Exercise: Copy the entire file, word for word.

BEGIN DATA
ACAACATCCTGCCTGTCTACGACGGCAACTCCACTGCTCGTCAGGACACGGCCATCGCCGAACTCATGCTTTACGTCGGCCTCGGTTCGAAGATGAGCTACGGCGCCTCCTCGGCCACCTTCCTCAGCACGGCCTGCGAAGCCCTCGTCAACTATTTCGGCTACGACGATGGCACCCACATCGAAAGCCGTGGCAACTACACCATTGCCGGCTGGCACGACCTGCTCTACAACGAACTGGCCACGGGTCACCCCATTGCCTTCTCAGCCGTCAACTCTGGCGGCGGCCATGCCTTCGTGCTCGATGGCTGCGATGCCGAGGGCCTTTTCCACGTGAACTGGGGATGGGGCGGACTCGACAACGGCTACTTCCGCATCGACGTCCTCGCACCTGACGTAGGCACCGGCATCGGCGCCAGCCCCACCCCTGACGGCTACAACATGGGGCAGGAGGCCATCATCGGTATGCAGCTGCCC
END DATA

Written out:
ACAACATCCTGCCTGTCTACGACGGCAACTCCACTGCTCGTCAGGACACGGCCATCGCCGAACTCATGCTTTACGTCGGCCTCGGTTCGAAGATGAGCTACGGCGCCTCCTCGGCCACCTTCCTCAGCACGGCCTGCGAAGCCCTCGTCAACTATTTCGGCTACGACGATGGCACCCACATCGAAAGCCGTGGCAACTACACCATTGCCGGCTGGCACGACCTGCTCTACAACGAACTGGCCACGGGTCACCCCATTGCCTTCTCAGCCGTCAACTCTGGCGGCGGCCATGCCTTCGTGCTCGATGGCTGCGATGCCGAGGGCCTTTTCCACGTGAACTGGGGATGGGGCGGACTCGACAACGGCTACTTCCGCATCGACGTCCTCGCACCTGACGTAGGCACCGGCATCGGCGCCAGCCCCACCCCTGACGGCTACAACATGGGGCAGGAGGCCATCATCGGTATGCAGCTGCCC